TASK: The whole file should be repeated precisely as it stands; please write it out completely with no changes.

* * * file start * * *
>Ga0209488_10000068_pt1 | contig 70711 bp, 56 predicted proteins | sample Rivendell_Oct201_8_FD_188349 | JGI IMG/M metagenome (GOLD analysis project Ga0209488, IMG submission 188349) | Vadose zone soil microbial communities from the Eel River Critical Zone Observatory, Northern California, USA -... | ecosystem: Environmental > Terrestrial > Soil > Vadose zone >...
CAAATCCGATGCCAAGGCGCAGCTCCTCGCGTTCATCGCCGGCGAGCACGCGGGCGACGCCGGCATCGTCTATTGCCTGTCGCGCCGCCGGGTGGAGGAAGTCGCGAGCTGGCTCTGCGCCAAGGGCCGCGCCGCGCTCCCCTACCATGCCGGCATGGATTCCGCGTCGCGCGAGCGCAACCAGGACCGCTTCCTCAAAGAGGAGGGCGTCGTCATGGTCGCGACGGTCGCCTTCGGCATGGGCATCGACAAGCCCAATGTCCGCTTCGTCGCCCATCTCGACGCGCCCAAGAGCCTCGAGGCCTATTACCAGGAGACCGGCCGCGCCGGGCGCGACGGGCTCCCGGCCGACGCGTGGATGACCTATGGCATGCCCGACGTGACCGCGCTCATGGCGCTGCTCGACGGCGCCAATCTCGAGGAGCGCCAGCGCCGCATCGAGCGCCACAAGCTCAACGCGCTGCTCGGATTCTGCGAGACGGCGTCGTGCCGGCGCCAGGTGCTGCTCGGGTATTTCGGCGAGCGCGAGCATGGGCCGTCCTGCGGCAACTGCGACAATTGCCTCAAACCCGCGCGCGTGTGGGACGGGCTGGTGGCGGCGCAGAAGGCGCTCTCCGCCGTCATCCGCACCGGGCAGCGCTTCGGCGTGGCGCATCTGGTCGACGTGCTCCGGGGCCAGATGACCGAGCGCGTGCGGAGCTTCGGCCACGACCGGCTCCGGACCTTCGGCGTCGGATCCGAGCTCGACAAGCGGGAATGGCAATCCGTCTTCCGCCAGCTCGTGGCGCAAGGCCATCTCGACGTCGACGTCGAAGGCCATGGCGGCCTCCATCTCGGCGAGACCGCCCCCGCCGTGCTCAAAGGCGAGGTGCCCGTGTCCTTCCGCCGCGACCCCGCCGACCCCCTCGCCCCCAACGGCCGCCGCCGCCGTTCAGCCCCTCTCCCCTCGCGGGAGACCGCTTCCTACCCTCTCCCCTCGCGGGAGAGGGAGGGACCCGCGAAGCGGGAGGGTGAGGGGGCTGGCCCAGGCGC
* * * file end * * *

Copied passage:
>Ga0209488_10000068_pt1 | contig 70711 bp, 56 predicted proteins | sample Rivendell_Oct201_8_FD_188349 | JGI IMG/M metagenome (GOLD analysis project Ga0209488, IMG submission 188349) | Vadose zone soil microbial communities from the Eel River Critical Zone Observatory, Northern California, USA -... | ecosystem: Environmental > Terrestrial > Soil > Vadose zone >...
CAAATCCGATGCCAAGGCGCAGCTCCTCGCGTTCATCGCCGGCGAGCACGCGGGCGACGCCGGCATCGTCTATTGCCTGTCGCGCCGCCGGGTGGAGGAAGTCGCGAGCTGGCTCTGCGCCAAGGGCCGCGCCGCGCTCCCCTACCATGCCGGCATGGATTCCGCGTCGCGCGAGCGCAACCAGGACCGCTTCCTCAAAGAGGAGGGCGTCGTCATGGTCGCGACGGTCGCCTTCGGCATGGGCATCGACAAGCCCAATGTCCGCTTCGTCGCCCATCTCGACGCGCCCAAGAGCCTCGAGGCCTATTACCAGGAGACCGGCCGCGCCGGGCGCGACGGGCTCCCGGCCGACGCGTGGATGACCTATGGCATGCCCGACGTGACCGCGCTCATGGCGCTGCTCGACGGCGCCAATCTCGAGGAGCGCCAGCGCCGCATCGAGCGCCACAAGCTCAACGCGCTGCTCGGATTCTGCGAGACGGCGTCGTGCCGGCGCCAGGTGCTGCTCGGGTATTTCGGCGAGCGCGAGCATGGGCCGTCCTGCGGCAACTGCGACAATTGCCTCAAACCCGCGCGCGTGTGGGACGGGCTGGTGGCGGCGCAGAAGGCGCTCTCCGCCGTCATCCGCACCGGGCAGCGCTTCGGCGTGGCGCATCTGGTCGACGTGCTCCGGGGCCAGATGACCGAGCGCGTGCGGAGCTTCGGCCACGACCGGCTCCGGACCTTCGGCGTCGGATCCGAGCTCGACAAGCGGGAATGGCAATCCGTCTTCCGCCAGCTCGTGGCGCAAGGCCATCTCGACGTCGACGTCGAAGGCCATGGCGGCCTCCATCTCGGCGAGACCGCCCCCGCCGTGCTCAAAGGCGAGGTGCCCGTGTCCTTCCGCCGCGACCCCGCCGACCCCCTCGCCCCCAACGGCCGCCGCCGCCGTTCAGCCCCTCTCCCCTCGCGGGAGACCGCTTCCTACCCTCTCCCCTCGCGGGAGAGGGAGGGACCCGCGAAGCGGGAGGGTGAGGGGGCTGGCCCAGGCGC